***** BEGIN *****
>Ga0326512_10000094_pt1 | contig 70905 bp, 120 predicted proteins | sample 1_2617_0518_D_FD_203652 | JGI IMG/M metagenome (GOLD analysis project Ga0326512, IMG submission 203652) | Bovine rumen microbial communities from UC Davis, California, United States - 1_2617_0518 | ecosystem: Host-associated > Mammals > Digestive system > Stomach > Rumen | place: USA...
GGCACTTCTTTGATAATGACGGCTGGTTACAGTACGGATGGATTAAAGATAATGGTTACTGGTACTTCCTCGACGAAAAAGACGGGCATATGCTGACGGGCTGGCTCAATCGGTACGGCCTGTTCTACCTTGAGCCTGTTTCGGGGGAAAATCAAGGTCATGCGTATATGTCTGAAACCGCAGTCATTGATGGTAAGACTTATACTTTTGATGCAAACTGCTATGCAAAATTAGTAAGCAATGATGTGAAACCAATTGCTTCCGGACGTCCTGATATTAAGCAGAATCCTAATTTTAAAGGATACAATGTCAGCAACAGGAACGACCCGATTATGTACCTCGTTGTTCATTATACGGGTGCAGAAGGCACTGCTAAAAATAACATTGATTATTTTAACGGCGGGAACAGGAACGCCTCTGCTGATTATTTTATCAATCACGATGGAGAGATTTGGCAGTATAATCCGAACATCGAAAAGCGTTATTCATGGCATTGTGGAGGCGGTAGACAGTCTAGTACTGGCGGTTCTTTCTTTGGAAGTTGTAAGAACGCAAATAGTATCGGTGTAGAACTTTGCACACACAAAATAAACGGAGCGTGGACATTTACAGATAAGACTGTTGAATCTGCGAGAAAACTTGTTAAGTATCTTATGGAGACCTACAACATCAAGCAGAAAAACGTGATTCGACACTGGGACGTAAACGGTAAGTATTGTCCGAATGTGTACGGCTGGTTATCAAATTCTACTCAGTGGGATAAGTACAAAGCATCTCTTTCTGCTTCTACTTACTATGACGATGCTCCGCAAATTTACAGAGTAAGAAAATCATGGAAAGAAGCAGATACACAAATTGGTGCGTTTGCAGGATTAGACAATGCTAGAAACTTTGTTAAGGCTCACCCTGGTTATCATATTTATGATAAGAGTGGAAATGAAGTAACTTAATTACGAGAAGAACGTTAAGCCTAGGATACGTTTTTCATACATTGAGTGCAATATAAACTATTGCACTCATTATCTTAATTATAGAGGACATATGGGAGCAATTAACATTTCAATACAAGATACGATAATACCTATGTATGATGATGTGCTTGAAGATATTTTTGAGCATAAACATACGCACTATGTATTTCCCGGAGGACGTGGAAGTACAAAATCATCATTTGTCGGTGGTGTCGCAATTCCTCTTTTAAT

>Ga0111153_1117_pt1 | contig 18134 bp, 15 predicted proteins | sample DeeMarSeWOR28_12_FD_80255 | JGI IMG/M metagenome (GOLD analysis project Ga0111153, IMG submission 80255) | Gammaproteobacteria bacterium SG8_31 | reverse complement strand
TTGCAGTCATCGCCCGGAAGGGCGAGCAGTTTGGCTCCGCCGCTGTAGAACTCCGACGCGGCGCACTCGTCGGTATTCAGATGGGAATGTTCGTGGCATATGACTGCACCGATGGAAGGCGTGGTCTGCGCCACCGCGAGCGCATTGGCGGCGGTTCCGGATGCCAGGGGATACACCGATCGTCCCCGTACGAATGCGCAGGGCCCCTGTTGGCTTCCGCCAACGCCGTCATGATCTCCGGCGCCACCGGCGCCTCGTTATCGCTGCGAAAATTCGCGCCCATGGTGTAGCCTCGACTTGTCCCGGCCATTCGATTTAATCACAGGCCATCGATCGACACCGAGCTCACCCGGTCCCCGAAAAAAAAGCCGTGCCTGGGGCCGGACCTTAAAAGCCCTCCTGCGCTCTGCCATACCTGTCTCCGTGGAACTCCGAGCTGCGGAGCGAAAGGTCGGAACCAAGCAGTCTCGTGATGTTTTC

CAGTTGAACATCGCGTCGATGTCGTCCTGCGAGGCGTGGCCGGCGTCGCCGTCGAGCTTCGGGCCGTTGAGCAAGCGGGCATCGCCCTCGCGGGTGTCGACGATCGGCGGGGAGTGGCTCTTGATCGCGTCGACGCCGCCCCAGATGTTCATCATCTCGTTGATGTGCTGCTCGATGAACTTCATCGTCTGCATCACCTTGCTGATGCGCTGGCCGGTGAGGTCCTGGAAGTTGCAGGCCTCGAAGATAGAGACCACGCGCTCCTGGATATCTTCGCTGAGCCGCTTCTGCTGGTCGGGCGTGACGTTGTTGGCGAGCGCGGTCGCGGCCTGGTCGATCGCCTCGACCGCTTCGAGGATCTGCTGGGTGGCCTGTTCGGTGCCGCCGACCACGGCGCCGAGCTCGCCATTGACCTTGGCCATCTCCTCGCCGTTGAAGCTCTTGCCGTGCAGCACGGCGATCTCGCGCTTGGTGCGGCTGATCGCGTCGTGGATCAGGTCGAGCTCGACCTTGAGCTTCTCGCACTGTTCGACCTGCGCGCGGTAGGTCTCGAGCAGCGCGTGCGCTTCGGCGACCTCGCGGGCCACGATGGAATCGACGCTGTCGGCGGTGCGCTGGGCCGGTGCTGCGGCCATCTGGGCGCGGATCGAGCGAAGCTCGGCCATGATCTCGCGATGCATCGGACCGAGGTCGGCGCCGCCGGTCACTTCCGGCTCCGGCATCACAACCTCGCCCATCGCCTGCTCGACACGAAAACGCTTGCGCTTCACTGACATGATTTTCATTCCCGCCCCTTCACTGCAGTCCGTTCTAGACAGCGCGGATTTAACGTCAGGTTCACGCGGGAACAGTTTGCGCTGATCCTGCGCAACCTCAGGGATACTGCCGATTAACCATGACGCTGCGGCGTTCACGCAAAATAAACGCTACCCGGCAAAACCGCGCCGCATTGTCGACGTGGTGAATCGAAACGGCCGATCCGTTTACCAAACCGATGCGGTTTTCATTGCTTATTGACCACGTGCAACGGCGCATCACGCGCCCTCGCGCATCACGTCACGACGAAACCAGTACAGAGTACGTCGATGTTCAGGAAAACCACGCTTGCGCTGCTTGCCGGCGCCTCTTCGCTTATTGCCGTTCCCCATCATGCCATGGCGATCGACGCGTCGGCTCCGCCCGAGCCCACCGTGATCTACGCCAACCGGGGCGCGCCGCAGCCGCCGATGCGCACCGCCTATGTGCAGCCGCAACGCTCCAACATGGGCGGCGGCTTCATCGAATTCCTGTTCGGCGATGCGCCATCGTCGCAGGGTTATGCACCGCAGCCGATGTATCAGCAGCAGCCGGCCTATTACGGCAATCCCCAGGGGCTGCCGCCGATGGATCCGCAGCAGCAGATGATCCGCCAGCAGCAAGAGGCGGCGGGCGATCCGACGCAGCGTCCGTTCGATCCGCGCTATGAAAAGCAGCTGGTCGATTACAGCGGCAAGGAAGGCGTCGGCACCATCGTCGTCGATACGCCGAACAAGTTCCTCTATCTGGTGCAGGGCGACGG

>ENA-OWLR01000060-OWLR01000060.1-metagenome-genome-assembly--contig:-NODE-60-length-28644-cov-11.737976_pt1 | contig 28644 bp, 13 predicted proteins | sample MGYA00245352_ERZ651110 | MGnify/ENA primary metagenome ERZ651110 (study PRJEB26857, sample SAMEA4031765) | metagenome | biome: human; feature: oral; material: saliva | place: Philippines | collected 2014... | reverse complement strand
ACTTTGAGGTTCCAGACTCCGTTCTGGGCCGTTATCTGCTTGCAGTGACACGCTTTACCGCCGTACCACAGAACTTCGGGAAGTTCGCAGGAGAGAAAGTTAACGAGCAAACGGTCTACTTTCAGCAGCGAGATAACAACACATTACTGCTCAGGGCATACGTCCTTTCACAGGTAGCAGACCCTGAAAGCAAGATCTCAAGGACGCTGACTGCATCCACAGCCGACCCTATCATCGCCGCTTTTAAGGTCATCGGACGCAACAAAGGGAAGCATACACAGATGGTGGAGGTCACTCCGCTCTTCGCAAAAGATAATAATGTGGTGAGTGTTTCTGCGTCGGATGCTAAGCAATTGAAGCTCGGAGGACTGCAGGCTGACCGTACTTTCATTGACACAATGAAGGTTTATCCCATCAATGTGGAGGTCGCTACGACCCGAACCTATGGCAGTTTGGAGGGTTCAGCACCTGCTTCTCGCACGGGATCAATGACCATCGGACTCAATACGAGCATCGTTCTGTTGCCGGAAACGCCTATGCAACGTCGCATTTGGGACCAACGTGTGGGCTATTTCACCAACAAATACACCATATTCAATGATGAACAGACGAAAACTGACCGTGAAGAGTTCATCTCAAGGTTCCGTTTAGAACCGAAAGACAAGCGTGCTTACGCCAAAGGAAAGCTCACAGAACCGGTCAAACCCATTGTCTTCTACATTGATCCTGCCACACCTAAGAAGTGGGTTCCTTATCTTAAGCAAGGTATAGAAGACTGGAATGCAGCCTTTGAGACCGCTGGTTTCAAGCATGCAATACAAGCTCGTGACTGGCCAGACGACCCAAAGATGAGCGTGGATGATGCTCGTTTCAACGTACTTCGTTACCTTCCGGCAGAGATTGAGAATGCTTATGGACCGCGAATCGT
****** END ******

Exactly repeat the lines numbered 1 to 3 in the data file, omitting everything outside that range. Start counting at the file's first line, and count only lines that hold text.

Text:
>Ga0326512_10000094_pt1 | contig 70905 bp, 120 predicted proteins | sample 1_2617_0518_D_FD_203652 | JGI IMG/M metagenome (GOLD analysis project Ga0326512, IMG submission 203652) | Bovine rumen microbial communities from UC Davis, California, United States - 1_2617_0518 | ecosystem: Host-associated > Mammals > Digestive system > Stomach > Rumen | place: USA...
GGCACTTCTTTGATAATGACGGCTGGTTACAGTACGGATGGATTAAAGATAATGGTTACTGGTACTTCCTCGACGAAAAAGACGGGCATATGCTGACGGGCTGGCTCAATCGGTACGGCCTGTTCTACCTTGAGCCTGTTTCGGGGGAAAATCAAGGTCATGCGTATATGTCTGAAACCGCAGTCATTGATGGTAAGACTTATACTTTTGATGCAAACTGCTATGCAAAATTAGTAAGCAATGATGTGAAACCAATTGCTTCCGGACGTCCTGATATTAAGCAGAATCCTAATTTTAAAGGATACAATGTCAGCAACAGGAACGACCCGATTATGTACCTCGTTGTTCATTATACGGGTGCAGAAGGCACTGCTAAAAATAACATTGATTATTTTAACGGCGGGAACAGGAACGCCTCTGCTGATTATTTTATCAATCACGATGGAGAGATTTGGCAGTATAATCCGAACATCGAAAAGCGTTATTCATGGCATTGTGGAGGCGGTAGACAGTCTAGTACTGGCGGTTCTTTCTTTGGAAGTTGTAAGAACGCAAATAGTATCGGTGTAGAACTTTGCACACACAAAATAAACGGAGCGTGGACATTTACAGATAAGACTGTTGAATCTGCGAGAAAACTTGTTAAGTATCTTATGGAGACCTACAACATCAAGCAGAAAAACGTGATTCGACACTGGGACGTAAACGGTAAGTATTGTCCGAATGTGTACGGCTGGTTATCAAATTCTACTCAGTGGGATAAGTACAAAGCATCTCTTTCTGCTTCTACTTACTATGACGATGCTCCGCAAATTTACAGAGTAAGAAAATCATGGAAAGAAGCAGATACACAAATTGGTGCGTTTGCAGGATTAGACAATGCTAGAAACTTTGTTAAGGCTCACCCTGGTTATCATATTTATGATAAGAGTGGAAATGAAGTAACTTAATTACGAGAAGAACGTTAAGCCTAGGATACGTTTTTCATACATTGAGTGCAATATAAACTATTGCACTCATTATCTTAATTATAGAGGACATATGGGAGCAATTAACATTTCAATACAAGATACGATAATACCTATGTATGATGATGTGCTTGAAGATATTTTTGAGCATAAACATACGCACTATGTATTTCCCGGAGGACGTGGAAGTACAAAATCATCATTTGTCGGTGGTGTCGCAATTCCTCTTTTAAT

>Ga0111153_1117_pt1 | contig 18134 bp, 15 predicted proteins | sample DeeMarSeWOR28_12_FD_80255 | JGI IMG/M metagenome (GOLD analysis project Ga0111153, IMG submission 80255) | Gammaproteobacteria bacterium SG8_31 | reverse complement strand